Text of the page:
One of my favorite things about working at Mathematica is that I’m always learning something new. Because we do a lot of project-based work, Mathematica staff have the opportunity to work in a variety of substantive areas. For example, most of my work looks at postsecondary education and workforce training, but because I’m trained as a developmentalist and I’m interested in the transition to adulthood, I’ve also been able to expand my work to include projects focusing on teen parents and youth with disabilities.
Research methodology is one area I always want to learn more about, and this is one of the reasons that I value my role as director of our Center for Improving Research Evidence (CIRE). I love collaborating with colleagues who are exploring new frontiers of policy research, which is particularly important as technological advances and greater availability of data reshape the research landscape.
It sometimes seems like the more experience I gain as a researcher, the further away I get from the nitty-gritty work of the research itself. As a project director or principal investigator, I tend to focus on the bigger picture and have less time to immerse myself in project data. I know I’m not alone in this: Every time I talk to my colleagues—from academia, think-tanks, government, or other research firms—about some of the cutting-edge analytic approaches we’re using at Mathematica, they’re eager to hear more. I’m happy to direct them to publications or events that that might help, or connect them directly with colleagues who are experts in applying innovative analytic approaches to different policy areas.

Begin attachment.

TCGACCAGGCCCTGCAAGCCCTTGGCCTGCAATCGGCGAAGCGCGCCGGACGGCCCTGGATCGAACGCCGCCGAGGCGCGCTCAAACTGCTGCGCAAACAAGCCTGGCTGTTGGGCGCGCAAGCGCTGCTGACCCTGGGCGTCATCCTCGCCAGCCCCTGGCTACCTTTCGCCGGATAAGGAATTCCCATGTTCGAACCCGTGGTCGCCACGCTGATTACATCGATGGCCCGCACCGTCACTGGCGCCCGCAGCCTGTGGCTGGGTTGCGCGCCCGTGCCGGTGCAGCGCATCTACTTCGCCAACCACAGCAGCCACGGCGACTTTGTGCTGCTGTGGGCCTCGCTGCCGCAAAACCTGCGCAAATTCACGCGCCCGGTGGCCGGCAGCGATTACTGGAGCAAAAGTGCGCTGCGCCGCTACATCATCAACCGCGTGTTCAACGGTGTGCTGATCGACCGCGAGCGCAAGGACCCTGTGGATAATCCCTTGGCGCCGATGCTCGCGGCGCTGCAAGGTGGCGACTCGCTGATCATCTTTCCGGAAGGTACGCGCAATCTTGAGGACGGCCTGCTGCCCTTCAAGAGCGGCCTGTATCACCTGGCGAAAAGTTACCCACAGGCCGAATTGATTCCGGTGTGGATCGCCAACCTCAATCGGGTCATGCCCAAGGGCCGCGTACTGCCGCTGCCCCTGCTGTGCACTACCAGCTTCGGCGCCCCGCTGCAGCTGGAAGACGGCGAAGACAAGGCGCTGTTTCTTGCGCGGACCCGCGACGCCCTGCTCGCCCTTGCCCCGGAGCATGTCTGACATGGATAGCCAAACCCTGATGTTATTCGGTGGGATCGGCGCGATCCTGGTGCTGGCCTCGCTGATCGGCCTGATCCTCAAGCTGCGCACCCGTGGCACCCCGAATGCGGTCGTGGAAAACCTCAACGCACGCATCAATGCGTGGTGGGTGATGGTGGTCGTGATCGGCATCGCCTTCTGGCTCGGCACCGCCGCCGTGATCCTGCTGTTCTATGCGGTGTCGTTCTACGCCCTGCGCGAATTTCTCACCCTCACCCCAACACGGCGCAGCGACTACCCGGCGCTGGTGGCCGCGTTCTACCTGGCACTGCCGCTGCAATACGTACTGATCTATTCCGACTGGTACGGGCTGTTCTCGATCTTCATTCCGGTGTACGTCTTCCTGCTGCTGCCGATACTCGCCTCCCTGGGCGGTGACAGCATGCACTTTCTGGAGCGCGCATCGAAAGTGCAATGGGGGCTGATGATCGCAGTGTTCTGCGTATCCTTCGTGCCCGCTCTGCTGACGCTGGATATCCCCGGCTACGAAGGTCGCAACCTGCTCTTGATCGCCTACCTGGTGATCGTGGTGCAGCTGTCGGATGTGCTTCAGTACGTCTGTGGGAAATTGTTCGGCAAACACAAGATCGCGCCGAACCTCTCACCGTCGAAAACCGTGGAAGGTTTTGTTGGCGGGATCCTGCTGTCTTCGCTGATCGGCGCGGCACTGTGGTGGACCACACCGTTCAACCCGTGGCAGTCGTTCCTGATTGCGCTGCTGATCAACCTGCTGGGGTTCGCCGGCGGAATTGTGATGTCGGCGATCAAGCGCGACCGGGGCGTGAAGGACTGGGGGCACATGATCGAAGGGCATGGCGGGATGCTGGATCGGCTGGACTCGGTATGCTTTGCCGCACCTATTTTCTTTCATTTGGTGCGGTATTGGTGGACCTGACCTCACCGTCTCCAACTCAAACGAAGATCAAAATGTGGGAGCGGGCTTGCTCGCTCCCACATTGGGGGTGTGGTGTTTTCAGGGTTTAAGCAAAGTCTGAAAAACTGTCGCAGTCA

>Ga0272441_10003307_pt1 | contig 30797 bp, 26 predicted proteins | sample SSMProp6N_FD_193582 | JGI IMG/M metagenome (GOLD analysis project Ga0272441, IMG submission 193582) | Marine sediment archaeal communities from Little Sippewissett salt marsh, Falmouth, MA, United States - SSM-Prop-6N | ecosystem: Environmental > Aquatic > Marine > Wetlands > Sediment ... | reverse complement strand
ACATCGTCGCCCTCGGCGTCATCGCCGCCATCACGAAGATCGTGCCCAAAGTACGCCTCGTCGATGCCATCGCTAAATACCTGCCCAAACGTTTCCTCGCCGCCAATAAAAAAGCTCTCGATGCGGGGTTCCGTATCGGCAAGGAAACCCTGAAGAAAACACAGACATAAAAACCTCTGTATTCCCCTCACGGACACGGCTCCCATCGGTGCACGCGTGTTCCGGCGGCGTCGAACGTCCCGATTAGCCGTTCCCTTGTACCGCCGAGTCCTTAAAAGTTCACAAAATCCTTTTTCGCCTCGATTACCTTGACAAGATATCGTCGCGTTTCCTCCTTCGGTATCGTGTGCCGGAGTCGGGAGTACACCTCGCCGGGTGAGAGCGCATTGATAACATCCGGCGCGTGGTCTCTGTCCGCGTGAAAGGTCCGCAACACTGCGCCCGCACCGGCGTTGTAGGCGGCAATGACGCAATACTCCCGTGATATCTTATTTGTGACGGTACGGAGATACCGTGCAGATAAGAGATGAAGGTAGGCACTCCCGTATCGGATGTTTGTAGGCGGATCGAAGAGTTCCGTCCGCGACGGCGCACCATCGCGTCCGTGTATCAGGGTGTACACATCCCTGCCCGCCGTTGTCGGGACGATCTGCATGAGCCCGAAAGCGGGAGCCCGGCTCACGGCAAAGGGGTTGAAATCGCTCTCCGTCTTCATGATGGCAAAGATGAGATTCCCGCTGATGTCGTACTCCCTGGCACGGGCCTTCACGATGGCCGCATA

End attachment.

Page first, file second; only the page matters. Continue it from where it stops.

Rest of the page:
So it’s with great enthusiasm that I’m now able to share the CIRE video series, #EvidenceInsight. This new series is an important addition to CIRE’s resources for policymakers, practitioners, and researchers who are working for the public good. The short videos provide an overview of a few advanced research methods Mathematica is using that are likely to see more widespread application in the future. We created the series to help nontechnical audiences understand what these methods are and why they might be helpful in their own efforts to produce and use rigorous policy research. Through these videos, you have the opportunity to learn about:I hope the videos help viewers to appreciate the promise of these advanced analytic approaches. However, they’re just an opening statement in what should be an extended conversation. Through our publications, forums, and other events, CIRE will continue to delve deeper into questions and issues that will help decision makers understand the best uses of research evidence. In the meantime, if you have questions or would like to discuss what you see, please feel free to reach out to us. We’d love to hear if there are other methodological topics you’d like to learn more about. Let us know in the comment section below!